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Frequently Asked Questions and Answers

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Question 2.7:
What are some of the Orthodox sub-groups?


The term "Traditional" has often been used as a synonym for Orthodox (especially when using the dichotomy Traditional/Liberal). However in recent years this useage has become less common: A faction broke off from the Conservative movement, and took the name "The Union for Traditional Judaism" (UTJ); its members are known as Traditional Jews. UTJ is a trans-denominational organization, working with the broad spectrum of Jews, and is not part of Modern Orthodoxy or any other denomination. Their "hashkafa" is in line with what many people might think of as Modern Orthodox, although in some ways it may be the left of standard Modern Orthodoxy and in other ways it may be to the right of Modern Orthodoxy. They shun denominational lables in order to get beyond the politics of religion, so that they can work with all Jews in supporting the practice of halachic Judaism.

Note also that the Conservative movement in Israel and Europe is called Masorti (Traditional) Judaism. As such, fewer people use the term "traditional" without additional qualification, so as to avoid confusion. In the FAQ, the term "traditional" (little-t) is used in the generic sense, while "Traditional" (big-T) is used to refer to UTJ. "Masorti" is used to the Conservative Movement in Israel and Europe.

The following are some of the major divisions within Orthodoxy:

"Centrist/modern/cosmopolitan" (colloquially [sometimes pejorative, sometimes affectionate] "kipa sruga" [crocheted skull cap]) Orthodox usually mean an Orthodoxy which approves of many aspects of secular culture, especially secular education, in addition to traditional Torah study. They tend to be Zionist. The precise term depends on the speaker - R' Norman Lamm uses "centrist," R' Shlomo Riskin uses "cosmopolitan" and R' Emmanuel Rackman uses "modern." The Union of Orthodox Jewish Congregations, Yeshiva University, and the Rabbinical Council of America in some sense represents this group. In Israel, the Mizrachi organization is a well-known representative.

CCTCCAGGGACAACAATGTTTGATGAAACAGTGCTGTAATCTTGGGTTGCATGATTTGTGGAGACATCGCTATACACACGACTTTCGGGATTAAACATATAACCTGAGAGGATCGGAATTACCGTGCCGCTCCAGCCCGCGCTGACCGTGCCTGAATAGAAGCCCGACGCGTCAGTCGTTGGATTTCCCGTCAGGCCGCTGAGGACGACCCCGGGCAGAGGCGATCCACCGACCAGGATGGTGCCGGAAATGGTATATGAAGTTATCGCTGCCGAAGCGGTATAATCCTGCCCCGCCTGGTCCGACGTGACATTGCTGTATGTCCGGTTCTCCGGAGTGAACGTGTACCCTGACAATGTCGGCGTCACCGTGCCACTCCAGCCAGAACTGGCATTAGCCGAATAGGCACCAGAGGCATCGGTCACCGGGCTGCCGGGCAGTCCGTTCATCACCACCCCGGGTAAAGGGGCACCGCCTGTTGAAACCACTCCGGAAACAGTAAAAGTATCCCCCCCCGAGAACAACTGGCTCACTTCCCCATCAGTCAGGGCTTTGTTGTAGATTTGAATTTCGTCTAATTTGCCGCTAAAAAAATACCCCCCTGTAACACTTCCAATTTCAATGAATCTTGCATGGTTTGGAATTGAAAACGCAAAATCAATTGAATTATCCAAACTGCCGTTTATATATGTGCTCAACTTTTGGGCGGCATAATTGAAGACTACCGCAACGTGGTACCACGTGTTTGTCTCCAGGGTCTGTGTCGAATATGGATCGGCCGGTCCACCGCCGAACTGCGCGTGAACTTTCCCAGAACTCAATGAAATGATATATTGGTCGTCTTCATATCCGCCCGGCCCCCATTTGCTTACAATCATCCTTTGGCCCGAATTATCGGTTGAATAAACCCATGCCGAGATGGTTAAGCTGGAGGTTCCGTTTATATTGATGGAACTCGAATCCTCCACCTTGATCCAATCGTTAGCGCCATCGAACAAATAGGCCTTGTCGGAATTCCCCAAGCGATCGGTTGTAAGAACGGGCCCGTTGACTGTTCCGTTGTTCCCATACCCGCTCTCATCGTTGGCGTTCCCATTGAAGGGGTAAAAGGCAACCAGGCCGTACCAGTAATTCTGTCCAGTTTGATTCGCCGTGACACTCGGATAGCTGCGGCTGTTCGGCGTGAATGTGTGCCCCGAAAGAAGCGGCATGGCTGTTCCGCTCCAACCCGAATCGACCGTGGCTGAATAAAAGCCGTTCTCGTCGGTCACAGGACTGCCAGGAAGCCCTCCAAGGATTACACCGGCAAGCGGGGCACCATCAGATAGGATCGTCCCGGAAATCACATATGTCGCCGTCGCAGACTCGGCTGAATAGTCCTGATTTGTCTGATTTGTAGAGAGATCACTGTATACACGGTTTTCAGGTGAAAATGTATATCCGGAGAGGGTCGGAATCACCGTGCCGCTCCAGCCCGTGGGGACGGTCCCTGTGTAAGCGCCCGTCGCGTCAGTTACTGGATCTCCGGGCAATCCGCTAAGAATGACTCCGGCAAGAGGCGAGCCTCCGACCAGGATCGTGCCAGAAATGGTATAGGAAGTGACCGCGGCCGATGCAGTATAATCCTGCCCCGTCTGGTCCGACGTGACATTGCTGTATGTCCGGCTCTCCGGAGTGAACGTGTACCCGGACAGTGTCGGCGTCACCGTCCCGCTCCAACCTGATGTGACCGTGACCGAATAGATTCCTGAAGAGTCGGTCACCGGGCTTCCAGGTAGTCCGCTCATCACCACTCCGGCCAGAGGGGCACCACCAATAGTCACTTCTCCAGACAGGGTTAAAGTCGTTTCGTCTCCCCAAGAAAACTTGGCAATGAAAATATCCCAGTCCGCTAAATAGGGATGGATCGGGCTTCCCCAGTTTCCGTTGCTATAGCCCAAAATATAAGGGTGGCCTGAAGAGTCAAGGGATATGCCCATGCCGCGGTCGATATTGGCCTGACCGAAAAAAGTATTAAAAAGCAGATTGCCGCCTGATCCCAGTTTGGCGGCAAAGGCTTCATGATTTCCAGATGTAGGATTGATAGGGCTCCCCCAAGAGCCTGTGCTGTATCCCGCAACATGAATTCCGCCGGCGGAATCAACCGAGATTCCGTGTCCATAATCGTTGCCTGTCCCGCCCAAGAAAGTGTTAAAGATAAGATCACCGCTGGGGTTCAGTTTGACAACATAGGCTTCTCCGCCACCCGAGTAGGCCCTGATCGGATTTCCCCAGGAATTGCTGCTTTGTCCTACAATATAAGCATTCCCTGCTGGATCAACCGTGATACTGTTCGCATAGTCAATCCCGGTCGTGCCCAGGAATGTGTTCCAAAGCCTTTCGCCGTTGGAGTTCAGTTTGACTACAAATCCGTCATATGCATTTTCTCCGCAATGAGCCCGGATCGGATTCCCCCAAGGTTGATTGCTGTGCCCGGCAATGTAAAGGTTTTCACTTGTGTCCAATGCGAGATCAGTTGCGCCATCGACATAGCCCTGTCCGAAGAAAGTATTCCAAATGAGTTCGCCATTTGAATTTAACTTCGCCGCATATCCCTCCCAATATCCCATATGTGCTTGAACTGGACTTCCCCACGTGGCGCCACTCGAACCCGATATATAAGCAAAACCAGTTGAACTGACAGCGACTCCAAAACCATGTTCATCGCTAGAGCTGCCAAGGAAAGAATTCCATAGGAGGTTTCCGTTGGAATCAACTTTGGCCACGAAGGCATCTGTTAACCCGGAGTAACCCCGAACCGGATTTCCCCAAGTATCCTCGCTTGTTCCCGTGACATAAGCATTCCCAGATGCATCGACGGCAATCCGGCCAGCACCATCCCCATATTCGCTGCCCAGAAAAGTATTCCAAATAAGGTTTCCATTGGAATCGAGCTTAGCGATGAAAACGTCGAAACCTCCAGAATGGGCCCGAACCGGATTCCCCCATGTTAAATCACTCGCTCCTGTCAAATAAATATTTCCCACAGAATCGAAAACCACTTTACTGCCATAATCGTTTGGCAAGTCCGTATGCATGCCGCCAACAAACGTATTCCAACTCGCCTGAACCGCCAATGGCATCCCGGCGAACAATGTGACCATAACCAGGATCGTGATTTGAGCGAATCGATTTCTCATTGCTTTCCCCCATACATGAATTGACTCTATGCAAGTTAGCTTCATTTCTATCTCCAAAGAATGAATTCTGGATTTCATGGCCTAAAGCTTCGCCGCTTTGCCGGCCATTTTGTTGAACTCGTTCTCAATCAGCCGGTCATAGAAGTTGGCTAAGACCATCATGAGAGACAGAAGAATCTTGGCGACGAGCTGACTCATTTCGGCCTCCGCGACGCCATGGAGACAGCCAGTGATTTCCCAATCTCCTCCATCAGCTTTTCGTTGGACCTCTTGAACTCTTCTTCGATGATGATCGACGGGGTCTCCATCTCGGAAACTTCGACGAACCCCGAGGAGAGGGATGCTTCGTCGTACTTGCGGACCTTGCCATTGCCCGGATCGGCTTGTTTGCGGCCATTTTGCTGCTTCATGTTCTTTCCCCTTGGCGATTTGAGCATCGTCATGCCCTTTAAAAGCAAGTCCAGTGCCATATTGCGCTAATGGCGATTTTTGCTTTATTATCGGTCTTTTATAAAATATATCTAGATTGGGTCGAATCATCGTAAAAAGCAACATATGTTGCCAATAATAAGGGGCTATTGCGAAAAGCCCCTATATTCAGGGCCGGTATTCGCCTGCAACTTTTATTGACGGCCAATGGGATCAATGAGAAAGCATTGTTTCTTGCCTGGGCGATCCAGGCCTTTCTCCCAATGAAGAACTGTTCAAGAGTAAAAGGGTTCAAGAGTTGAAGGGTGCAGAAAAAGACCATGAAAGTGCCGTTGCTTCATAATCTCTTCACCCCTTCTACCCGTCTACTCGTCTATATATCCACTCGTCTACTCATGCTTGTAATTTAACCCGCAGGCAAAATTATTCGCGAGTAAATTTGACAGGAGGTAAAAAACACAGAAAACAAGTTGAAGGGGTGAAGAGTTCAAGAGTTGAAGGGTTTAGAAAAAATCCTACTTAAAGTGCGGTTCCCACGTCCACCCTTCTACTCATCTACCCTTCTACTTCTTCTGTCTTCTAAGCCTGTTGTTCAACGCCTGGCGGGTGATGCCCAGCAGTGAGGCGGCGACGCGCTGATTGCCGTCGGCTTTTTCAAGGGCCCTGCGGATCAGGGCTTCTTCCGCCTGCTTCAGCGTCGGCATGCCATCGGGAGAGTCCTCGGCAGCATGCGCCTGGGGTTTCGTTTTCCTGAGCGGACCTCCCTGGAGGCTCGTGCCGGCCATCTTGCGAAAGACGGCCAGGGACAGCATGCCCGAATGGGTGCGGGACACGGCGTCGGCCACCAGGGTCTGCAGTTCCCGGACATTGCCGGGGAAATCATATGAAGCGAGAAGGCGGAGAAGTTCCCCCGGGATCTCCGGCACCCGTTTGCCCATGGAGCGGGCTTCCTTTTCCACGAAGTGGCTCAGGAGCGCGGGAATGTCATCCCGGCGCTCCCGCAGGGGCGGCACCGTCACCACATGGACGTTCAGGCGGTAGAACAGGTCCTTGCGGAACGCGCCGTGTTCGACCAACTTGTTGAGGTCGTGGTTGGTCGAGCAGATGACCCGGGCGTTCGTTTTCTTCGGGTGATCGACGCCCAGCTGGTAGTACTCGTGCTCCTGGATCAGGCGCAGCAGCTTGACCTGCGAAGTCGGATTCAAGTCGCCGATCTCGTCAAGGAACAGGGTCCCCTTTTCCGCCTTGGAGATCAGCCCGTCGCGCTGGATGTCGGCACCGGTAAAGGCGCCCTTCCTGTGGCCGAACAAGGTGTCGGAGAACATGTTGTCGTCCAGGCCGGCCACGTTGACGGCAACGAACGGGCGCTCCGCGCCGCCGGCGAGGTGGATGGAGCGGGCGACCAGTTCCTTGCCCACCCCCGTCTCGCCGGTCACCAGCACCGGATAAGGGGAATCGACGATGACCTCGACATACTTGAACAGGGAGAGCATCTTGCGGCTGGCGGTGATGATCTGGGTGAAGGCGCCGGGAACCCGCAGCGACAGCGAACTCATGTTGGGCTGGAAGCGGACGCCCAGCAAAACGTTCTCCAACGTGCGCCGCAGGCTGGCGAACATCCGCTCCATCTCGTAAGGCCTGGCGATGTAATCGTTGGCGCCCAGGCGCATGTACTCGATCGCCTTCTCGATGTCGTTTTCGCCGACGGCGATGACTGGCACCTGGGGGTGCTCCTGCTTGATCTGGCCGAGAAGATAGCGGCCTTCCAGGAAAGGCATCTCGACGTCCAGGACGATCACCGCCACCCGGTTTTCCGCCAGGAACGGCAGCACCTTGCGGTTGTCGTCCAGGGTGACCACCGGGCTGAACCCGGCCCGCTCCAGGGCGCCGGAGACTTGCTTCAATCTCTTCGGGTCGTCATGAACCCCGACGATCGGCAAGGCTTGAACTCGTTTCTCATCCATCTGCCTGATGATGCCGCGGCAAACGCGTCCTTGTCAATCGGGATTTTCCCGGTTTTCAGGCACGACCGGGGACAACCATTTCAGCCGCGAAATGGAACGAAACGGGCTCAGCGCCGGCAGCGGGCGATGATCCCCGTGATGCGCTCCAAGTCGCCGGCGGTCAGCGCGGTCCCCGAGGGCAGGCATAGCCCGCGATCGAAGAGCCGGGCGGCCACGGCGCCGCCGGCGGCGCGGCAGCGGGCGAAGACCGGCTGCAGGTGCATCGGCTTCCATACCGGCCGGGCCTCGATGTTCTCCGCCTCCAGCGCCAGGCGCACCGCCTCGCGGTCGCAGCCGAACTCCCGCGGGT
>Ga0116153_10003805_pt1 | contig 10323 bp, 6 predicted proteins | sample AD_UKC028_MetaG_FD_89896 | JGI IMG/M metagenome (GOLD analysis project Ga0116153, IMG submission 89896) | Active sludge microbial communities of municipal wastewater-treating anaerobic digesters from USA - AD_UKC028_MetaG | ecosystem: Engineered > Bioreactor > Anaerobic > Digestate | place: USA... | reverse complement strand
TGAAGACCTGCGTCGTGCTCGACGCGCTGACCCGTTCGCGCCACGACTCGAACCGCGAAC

Some of the Liberal Orthodox/Open Orthodox/Modern Orthodox groups include:

Modern/Centrist Orthodox groups include the following:

"Yeshivish" (colloquially, [sometimes pejorative, sometimes affectionate] "black hat" or "black") suggests an Orthodox outlook in which the focus of life is Torah study, as is done in Lithuanian-style Yeshivos. Secular culture is either tolerated or criticized for its corrupting influences. This group tends to be "non-Zionist" in the sense that they love the land of Israel and its holiness (many spend years in Israel for Torah study), but are unenthusiastic about secular Zionism and Israeli secular culture. In America, Agudah Yisroel is yeshivish. In Israel, Agudah Yisroel is chassidic, and Degel haTorah is yeshivish. This is partially because in America, the Agudah is a communal organization that runs a number of charitable, humaniterean and outreach projects and lobbies and advocates for the rights of Torah-observant Jews and to protect and strengthen Torah observance. In Israel, on the other hand, 'Agudath Israel' is a political party that holds seats in the parliament. The Shas contingency are generally considered to be in the 'Charedei' camp.

Some examples of such Orthodox groups include the following:

The Chassidic style of Orthodox Judaism is described in a later section.

In Israel, the "Dati/Chareidi" distinction is more a matter of attitude towards Zionism than of political affiliation or religious views. The Dati tend to be more supportive of Zionism, with the Chareidi not having much belief in the modern Jewish state. Please note that these are general positions; individual members may hold different views and your milage may vary. Note that there are lots of debates over these classifications, so nothing here is cast in stone.

Some other useful resources to explore the wide variety of Orthodox Judaism include:

The FAQ is a collection of documents that is an attempt to answer questions that are continually asked on the soc.culture.jewish family of newsgroups. It was written by cooperating laypeople from the various Judaic movements. You should not make any assumption as to accuracy and/or authoritativeness of the answers provided herein. In all cases, it is always best to consult a competent authority--your local rabbi is a good place to start.

[Got Questions?]Hopefully, the FAQ will provide the answer to your questions. If it doesn't, please drop Email to The FAQ maintainer will endeavor to direct your query to an appropriate individual that can answer it. If you would like to be part of the group to which the maintainer directs questions, please drop a note to the FAQ maintainer at

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